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Clinical Experiences & Careers

Clinical Experiences
In addition to the rigor of classroom learning, you will be required to complete two clinical experiences before you graduate from the Community Counseling program: the practicum and internship. The practicum is a one-semester, 180-hour on-site placement in which you develop basic counseling skills and integrate classroom knowledge into your counseling practice.

The internship is a two-semester, 600-hour placement in which you will grow professionally, expanding your clinical skills in both individual and group settings.

Students will demonstrate their understanding, application, and growth in nine competencies as outlined by ASERVIC. These competencies provide a guide to the knowledge base and skills required of counselors to effectively engage clients in the exploration of their spiritual and/or religious lives, which may be a factor in the client’s psychological crisis/concerns.

The practicum and internship are completed at a wide variety of agencies including private practice, outpatient treatment programs, intensive outpatient programs, residential treatment, inpatient hospital settings, crisis counseling, and community agencies. Some of these agencies have included
  • Virginia Hospital Center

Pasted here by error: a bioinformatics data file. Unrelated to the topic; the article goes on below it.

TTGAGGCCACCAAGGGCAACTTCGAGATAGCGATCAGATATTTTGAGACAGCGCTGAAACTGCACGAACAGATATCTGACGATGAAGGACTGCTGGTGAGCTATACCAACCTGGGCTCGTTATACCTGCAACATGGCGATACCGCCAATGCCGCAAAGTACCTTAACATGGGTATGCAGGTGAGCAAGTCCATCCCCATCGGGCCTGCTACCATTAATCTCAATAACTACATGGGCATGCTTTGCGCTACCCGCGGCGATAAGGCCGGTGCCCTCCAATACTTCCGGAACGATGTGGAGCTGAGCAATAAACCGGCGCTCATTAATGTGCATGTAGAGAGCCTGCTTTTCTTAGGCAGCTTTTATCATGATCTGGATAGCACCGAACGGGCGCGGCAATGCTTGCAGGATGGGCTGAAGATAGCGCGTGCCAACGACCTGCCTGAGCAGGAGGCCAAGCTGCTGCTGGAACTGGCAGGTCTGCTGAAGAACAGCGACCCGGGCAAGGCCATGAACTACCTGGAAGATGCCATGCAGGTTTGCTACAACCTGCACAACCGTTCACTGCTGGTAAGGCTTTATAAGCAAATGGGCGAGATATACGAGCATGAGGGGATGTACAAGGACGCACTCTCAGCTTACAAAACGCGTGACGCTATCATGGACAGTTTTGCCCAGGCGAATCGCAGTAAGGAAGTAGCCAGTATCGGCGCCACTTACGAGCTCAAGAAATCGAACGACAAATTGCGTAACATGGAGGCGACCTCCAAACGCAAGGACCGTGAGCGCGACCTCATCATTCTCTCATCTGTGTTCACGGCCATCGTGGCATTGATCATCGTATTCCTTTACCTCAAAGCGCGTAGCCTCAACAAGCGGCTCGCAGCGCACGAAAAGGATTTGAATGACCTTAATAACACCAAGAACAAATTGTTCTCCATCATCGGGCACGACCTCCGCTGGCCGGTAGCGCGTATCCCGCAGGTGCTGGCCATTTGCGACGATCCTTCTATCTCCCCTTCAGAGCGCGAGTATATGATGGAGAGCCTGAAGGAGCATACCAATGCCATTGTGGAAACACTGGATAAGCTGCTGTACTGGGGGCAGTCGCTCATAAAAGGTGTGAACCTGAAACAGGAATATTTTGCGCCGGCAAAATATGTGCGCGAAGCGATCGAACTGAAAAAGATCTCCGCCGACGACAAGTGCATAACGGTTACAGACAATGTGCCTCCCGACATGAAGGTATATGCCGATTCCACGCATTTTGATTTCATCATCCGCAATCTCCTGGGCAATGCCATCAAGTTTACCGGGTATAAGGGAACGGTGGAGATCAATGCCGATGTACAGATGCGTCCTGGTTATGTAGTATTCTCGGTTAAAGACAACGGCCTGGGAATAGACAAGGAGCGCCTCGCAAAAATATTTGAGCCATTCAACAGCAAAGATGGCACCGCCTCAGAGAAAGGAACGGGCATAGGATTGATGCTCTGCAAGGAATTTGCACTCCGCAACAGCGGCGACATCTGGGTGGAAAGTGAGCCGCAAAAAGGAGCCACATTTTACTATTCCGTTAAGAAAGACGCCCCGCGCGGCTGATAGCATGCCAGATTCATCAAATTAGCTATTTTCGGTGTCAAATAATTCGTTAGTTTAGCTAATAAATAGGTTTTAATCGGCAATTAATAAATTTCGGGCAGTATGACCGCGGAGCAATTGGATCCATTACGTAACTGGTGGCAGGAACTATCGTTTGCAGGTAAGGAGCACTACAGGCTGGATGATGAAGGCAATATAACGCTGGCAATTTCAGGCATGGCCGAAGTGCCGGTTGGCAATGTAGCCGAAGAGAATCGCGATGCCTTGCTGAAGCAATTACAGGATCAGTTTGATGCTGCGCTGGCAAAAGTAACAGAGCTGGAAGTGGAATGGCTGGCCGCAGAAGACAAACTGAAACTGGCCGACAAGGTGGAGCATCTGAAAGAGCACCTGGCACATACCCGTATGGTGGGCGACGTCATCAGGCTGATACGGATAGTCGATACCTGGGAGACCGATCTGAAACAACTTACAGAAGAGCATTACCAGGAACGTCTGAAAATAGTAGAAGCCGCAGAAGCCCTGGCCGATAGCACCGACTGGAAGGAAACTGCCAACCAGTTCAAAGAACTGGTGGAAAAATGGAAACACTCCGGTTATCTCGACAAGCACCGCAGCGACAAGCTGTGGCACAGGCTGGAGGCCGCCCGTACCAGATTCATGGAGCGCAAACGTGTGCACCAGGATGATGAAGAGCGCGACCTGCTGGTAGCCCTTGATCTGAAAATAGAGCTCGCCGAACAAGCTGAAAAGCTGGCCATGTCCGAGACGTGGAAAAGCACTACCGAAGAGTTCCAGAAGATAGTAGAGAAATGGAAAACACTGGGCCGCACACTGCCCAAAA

• Benedictine Counseling Services
  • Pastoral Counseling and Consultation Center of Greater Washington
  • Ephesians Life Ministries

The goal of Marymount’s Community Counseling program is to prepare you for a job as a counselor in a community agency. Marymount graduates have gone on to roles such as

  • Hospital chaplain
  • Family, group, and individual counselor
  • Counselors working with emotionally disturbed/learning disabled youth
  • Private practice counselor
  • Couples counselor
  • Prison fellowship
Some MU students go on to doctoral work, and Marymount's program offers an excellent foundation and preparation for advanced study.

Becoming licensed or certified as a counselor is a goal of many of our graduates. There are several different credentials you can obtain.

Many of our students take advantage of becoming a Nationally Certified Counselor (NCC). Because of the University’s CACREP-accredited status, Marymount is able to offer the NCE or National Counselor’s Examination twice a year to students towards the end of their program. The NCC does NOT mean you can practice independently in any state.
The Counselor Preparation Comprehensive Examination (CPCE) is administered to students in the first semester of their internship. This exam follows the format of the NCE very closely. Using it allows the faculty to gain an objective view of the knowledge level of students in the program and allows you to gauge your strengths and weaknesses as you prepare for the exam. You can learn more about the NCE and the NCC by visiting the NBCC Web site.

Most MU Community Counseling students also want to obtain state licensure. Licensing requirements vary from state to state. To find out the requirements for any state, go to the NBCC Web site.

The licensure track of the Pastoral Counseling program meets the academic requirements for licensure in Virginia, Maryland, and DC. For students interested in working in the substance abuse field, the state of Virginia now offers licensure as a Substance Abuse Treatment Practitioner (LSATP). The Virginia Board of Professional Counselors makes a final determination on applications for licensure. For more information about licensure in the District of Columbia, go to the DC Department of Health site. For more information about licensure in Maryland, go to Maryland Department of Health and Mental Hygiene site.